Search is on for lost ferry bell

Bell is key ingredient in plans for Destrehan ferry disaster monument

April 20, 2009 at 10:51 am  | Mobile Reader | Pring this storyPrint 

After several meetings, it looks like St. Charles Parish may finally get a monument to commemorate those that lost their lives in the Luling/Destrehan Ferry Disaster. However, committee members are searching for one lost piece of the puzzle that would make the monument really stand out - the George Prince ferry bell.

“After the disaster, Governor Edwin Edwards commissioned the ferry to be destroyed,” filmmaker Royd Anderson, who wrote and directed a documentary on the disaster, said. “I heard the ferry bell was at the Cabildo, but when I contacted the museum director, he said they did not have the bell.”

Anderson said that there’s a possibility that someone in the parish may actually have the bell.

“Who knows?” Anderson said. “It could be in someone’s garage or attic.”

The search for the bell has put Anderson in contact with Fred Hurt, who was the diver that located the exact spot where the accident occurred on the river. Hurt, who now lives in North Dakota, told Anderson that the Avondale Shipyard did the salvage work on the wrecked ferry. Anderson hopes that information might bring him one step closer to finding the bell.

That is, if someone inside the parish doesn’t already have it.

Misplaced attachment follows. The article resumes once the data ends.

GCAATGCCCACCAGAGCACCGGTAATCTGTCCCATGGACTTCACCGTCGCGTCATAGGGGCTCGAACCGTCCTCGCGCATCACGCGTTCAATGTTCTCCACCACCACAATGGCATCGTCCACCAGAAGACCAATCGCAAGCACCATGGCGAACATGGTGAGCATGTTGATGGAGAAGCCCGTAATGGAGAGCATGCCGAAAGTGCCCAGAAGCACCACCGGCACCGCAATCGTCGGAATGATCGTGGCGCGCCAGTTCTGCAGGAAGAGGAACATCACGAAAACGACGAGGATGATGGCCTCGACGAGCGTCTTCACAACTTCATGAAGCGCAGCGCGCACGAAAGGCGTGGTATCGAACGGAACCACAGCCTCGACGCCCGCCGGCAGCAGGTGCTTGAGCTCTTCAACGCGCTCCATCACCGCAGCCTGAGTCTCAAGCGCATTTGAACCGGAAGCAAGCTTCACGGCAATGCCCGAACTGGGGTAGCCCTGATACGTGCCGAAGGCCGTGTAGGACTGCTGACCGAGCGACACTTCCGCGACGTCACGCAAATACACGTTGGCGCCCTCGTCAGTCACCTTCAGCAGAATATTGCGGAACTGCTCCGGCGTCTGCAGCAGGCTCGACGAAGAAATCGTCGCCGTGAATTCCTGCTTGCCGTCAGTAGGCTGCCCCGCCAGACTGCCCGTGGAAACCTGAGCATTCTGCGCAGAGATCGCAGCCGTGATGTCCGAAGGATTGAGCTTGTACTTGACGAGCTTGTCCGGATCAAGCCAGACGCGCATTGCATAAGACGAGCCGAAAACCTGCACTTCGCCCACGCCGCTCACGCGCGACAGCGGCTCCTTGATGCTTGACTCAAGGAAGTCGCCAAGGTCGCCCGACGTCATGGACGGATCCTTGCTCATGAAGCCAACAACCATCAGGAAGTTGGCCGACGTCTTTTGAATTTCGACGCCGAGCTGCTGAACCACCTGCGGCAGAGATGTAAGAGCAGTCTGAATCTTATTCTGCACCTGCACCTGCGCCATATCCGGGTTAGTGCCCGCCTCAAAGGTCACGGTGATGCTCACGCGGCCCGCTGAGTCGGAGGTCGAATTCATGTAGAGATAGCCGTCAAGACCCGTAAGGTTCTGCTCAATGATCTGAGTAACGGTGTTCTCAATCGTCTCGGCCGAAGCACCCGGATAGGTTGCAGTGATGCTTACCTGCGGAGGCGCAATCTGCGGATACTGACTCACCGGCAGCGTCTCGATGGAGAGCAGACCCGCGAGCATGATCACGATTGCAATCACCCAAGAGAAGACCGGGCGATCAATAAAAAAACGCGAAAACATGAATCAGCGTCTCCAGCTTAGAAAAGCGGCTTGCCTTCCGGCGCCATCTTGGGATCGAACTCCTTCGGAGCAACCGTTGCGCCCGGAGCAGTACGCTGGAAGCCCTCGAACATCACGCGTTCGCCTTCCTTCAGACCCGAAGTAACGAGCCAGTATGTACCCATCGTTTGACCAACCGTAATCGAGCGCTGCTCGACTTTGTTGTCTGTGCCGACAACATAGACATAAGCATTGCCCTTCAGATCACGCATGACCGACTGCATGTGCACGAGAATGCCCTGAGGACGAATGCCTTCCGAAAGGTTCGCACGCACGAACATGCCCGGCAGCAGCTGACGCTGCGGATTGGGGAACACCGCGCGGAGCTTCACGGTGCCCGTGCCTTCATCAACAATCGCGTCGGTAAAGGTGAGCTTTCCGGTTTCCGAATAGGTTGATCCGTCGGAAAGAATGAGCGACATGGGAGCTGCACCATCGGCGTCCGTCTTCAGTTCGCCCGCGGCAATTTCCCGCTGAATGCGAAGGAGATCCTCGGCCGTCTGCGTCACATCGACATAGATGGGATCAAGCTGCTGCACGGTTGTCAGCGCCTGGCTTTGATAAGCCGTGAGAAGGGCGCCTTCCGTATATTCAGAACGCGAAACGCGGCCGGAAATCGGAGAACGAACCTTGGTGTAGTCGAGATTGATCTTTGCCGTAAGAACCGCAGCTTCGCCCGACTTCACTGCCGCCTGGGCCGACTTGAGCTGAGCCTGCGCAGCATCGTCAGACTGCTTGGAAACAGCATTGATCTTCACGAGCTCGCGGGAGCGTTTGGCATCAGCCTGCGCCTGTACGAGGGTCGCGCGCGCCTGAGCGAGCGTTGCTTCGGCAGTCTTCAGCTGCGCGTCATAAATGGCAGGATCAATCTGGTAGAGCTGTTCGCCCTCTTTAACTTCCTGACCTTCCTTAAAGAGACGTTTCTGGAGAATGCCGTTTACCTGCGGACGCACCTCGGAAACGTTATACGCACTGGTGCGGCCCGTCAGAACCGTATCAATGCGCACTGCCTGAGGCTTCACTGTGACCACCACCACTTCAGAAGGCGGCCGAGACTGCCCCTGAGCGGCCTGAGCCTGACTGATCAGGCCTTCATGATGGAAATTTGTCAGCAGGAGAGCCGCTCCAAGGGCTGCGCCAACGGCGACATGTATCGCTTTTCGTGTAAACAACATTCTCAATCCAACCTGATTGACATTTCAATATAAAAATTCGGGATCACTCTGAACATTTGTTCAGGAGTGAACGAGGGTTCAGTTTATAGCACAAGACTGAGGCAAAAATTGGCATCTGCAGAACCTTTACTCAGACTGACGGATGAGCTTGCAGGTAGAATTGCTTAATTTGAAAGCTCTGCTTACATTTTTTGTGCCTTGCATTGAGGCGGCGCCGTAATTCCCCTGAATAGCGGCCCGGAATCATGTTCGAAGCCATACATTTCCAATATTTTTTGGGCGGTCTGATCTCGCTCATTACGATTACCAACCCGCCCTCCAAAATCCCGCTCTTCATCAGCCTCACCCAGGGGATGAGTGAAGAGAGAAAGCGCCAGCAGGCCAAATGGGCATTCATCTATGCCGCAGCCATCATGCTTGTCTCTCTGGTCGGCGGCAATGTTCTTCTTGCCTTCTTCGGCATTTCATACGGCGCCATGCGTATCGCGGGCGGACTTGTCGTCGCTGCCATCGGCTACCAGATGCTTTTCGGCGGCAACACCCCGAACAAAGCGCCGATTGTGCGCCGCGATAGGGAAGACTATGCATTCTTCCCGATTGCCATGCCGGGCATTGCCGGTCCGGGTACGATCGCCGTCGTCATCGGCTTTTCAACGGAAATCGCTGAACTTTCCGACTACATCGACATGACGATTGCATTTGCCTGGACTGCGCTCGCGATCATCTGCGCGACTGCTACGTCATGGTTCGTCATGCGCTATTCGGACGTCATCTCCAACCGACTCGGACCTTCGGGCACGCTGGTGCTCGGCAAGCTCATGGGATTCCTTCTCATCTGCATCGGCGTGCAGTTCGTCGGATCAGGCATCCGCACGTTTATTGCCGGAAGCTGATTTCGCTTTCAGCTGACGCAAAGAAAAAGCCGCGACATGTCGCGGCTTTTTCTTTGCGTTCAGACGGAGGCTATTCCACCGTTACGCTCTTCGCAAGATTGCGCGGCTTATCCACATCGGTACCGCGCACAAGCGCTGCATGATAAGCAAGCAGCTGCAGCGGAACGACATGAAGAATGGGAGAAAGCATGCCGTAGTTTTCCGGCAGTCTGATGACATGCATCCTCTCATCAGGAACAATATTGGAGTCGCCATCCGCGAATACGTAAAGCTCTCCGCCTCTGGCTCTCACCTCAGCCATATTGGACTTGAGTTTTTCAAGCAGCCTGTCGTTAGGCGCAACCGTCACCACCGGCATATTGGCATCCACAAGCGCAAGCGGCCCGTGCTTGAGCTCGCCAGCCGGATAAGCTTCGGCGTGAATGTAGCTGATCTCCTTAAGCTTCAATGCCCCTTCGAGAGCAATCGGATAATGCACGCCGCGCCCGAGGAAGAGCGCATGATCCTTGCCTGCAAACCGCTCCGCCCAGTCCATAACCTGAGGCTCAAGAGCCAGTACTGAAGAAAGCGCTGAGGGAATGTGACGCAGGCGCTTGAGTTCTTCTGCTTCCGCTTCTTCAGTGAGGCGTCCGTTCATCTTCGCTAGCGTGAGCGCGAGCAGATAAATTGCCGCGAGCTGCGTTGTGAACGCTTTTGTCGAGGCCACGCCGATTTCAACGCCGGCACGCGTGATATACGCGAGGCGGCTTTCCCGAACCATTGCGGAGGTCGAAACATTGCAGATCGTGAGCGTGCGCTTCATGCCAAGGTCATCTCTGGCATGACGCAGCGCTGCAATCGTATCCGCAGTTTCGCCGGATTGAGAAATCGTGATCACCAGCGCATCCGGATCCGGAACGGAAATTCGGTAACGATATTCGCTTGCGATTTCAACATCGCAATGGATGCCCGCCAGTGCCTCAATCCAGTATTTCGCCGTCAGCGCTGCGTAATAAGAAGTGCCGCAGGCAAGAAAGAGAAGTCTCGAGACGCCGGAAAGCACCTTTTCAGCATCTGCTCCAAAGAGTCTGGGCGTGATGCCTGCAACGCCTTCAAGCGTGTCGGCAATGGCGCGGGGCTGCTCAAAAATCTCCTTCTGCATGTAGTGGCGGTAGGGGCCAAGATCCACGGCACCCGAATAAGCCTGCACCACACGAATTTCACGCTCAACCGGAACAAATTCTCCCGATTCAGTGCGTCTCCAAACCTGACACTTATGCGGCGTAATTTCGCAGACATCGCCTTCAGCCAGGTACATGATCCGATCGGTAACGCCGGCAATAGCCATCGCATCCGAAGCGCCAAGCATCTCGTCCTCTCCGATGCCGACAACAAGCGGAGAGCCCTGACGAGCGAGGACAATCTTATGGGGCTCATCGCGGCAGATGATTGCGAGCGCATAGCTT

Other than that, Anderson said that the meetings have gone well. 

“Family members of the victims who attend have a lot of input in all aspects of the project,” he said. “Much credit should be given to the St. Charles Parish Council and V.J. St. Pierre for being pro-active in getting a monument here.”

Anderson is also filming the meetings for both historical purposes and to add a segment to his 2006 documentary on the ferry accident.

“The film leaves most viewers angered and bewildered on why there is no monument in St. Charles Parish,” Anderson said. “Here today, things have changed for the better, and I’m fortunate to be in the position to record and be a part of history in the making.”

A draft sketching of the monument was  created by Councilman Paul Hogan and the monument will be erected at the East Bank Bridge Park in Destrehan. There will be stations around the monument and Anderson has written the story of the accident to be placed at the stations.

The disaster took place when the George Prince ferry collided with a tanker in 1976. Seventy-eight people perished in the crash, and most of the family members of the victims still reside in St. Charles Parish.

View other articles written Jonathan Menard

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Couple charged with rape of 6-year-old
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A mother and her husband residing on the West Bank of St. Charles Parish were recently arrested on allegations the two sexually abused the woman's six-year-old daughter.

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